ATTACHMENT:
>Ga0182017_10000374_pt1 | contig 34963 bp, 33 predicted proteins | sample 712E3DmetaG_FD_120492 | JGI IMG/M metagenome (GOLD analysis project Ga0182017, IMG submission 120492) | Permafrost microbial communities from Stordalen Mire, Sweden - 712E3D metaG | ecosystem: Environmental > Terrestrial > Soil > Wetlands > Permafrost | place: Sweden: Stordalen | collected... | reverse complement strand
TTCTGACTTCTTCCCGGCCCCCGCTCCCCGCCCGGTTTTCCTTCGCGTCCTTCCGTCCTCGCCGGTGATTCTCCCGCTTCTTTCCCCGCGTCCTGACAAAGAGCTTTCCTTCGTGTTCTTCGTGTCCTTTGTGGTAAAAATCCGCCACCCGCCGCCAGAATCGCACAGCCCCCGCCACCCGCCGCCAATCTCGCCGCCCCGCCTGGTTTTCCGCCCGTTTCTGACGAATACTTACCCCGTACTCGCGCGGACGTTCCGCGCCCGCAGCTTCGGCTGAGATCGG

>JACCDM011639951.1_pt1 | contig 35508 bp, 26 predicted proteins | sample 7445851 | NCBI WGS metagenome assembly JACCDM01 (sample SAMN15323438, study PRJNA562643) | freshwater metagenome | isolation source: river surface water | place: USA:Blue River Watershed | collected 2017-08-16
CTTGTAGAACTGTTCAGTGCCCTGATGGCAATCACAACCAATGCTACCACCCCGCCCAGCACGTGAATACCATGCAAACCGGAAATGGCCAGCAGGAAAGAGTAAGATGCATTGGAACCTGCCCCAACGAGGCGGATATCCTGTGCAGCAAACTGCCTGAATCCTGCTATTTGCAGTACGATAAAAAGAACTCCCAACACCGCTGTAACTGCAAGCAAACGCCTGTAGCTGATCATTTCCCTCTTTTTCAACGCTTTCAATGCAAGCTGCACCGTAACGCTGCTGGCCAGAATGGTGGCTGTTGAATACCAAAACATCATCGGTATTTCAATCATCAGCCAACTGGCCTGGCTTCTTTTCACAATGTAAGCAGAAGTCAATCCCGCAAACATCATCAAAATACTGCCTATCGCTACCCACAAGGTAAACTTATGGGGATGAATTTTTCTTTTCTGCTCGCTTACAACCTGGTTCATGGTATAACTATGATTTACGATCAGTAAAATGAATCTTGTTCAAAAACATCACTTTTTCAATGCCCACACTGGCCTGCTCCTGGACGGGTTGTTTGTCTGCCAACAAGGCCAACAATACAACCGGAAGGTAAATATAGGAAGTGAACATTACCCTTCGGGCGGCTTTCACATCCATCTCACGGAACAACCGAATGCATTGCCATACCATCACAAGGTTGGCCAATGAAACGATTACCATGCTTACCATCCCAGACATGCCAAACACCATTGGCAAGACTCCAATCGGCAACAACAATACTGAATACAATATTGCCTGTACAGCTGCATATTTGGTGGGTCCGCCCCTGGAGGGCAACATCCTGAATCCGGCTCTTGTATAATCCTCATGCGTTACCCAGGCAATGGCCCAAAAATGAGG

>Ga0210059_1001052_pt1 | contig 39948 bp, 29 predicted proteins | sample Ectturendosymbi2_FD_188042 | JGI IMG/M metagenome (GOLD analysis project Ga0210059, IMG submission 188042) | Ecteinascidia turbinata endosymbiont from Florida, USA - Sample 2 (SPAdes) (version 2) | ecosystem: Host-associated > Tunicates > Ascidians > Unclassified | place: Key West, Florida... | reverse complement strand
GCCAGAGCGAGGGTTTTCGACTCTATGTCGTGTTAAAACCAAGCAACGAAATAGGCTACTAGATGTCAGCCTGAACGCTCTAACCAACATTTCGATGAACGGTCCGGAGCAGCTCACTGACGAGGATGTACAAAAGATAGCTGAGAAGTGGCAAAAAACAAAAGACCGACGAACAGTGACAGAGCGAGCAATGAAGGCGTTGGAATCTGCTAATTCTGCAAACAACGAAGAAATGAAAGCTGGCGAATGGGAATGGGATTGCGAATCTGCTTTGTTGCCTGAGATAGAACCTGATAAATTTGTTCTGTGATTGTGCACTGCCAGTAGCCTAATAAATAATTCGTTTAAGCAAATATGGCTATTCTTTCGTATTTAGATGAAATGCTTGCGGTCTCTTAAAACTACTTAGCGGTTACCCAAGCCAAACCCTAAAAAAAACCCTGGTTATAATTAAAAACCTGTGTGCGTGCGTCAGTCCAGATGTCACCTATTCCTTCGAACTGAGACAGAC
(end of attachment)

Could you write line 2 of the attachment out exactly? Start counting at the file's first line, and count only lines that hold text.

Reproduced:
TTCTGACTTCTTCCCGGCCCCCGCTCCCCGCCCGGTTTTCCTTCGCGTCCTTCCGTCCTCGCCGGTGATTCTCCCGCTTCTTTCCCCGCGTCCTGACAAAGAGCTTTCCTTCGTGTTCTTCGTGTCCTTTGTGGTAAAAATCCGCCACCCGCCGCCAGAATCGCACAGCCCCCGCCACCCGCCGCCAATCTCGCCGCCCCGCCTGGTTTTCCGCCCGTTTCTGACGAATACTTACCCCGTACTCGCGCGGACGTTCCGCGCCCGCAGCTTCGGCTGAGATCGG